The Selfish Misery of Home Burial Robert Frost's poem "Home Burial" is an intriguing portrait of a marital relationship that has gone wrong. Though at first glance it may seem that the cause for the couple's trouble is the death of their child, closer reading allows the reader to see that there are other serious, deeper-rooted problems at work. The couples differences in their approach to grieving is only the beginning of their problems. Many of the real problems lie in the wife's self-absorbed attitude of consuming unhappiness and anger. Her outlook on her life and marriage is so narrow that she winds up making both her husband and herself victims of her issues.
Plath's poem "Daddy" describes feelings of oppression from childhood and conjures up the struggle many women face in a male-dominated society. The conflict of this poem is male authority versus the right of a female to control her own life and to be free of male domination. This poem starts out describing her struggle as one that has been unresolved because she was just a child when her father died. "Daddy, I have had to kill you. / You died before I had time / Marble-heavy, a bag full of God," (lines 6-8).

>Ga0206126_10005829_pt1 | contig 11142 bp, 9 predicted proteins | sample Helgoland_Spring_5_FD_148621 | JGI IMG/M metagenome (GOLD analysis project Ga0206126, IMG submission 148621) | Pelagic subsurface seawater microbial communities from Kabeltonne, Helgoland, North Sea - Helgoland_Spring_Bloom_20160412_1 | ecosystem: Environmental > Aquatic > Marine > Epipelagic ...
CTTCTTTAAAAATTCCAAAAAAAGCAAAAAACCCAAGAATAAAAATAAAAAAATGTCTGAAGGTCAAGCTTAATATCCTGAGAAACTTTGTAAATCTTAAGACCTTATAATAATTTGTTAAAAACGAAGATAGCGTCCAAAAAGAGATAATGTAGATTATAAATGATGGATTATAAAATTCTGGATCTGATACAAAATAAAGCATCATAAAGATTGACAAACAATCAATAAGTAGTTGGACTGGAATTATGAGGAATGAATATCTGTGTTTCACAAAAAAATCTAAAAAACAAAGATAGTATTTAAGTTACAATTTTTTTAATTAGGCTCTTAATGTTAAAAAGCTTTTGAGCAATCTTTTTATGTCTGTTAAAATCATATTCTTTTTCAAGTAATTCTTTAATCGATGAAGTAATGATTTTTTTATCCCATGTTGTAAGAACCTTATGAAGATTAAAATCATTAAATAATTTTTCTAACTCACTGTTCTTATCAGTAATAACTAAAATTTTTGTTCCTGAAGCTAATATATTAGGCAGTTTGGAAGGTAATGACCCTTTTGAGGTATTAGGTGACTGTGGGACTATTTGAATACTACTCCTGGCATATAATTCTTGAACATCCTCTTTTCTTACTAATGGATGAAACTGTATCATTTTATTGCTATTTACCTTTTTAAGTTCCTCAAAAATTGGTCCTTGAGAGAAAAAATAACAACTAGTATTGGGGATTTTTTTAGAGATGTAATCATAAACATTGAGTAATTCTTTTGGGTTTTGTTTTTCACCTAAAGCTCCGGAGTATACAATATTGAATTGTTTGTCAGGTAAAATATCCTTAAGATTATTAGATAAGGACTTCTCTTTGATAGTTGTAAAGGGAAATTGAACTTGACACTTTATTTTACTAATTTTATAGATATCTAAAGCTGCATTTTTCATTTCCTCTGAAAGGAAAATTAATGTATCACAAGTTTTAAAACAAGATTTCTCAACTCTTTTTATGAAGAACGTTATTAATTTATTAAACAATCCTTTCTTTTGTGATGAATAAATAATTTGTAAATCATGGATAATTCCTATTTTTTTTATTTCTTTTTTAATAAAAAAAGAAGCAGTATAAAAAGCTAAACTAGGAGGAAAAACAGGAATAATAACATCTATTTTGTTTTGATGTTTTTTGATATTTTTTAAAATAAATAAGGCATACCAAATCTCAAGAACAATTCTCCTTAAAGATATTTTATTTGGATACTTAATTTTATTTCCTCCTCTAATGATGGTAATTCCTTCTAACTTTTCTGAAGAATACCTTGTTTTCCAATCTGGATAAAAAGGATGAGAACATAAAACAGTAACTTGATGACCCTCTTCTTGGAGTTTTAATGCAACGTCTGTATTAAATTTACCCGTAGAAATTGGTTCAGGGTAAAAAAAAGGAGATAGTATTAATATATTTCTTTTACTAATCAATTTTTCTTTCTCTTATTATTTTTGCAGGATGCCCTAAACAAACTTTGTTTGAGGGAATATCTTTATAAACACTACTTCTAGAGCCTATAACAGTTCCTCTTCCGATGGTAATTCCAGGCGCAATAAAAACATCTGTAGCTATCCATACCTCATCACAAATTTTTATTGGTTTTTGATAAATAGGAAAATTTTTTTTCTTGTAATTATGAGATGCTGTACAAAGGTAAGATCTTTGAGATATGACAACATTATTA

Polonius and Laertes’ underlying assumption that Ophelia is a virgin cause them to make demands that present consequences down the line. It can even be argued that Ophelia eventually goes mad because of all the patriarchal oppression presented by her father and brother. Ophelia has no choice but to comply because she is in some sense at the hands of her father and brother’s decisions until she is married. Additionally, because her virginity is so significant to her family, once her father is slain by Hamlet, she begins to feel guilty. As she processes this guilt, it possibly transforms into the episode presented in Act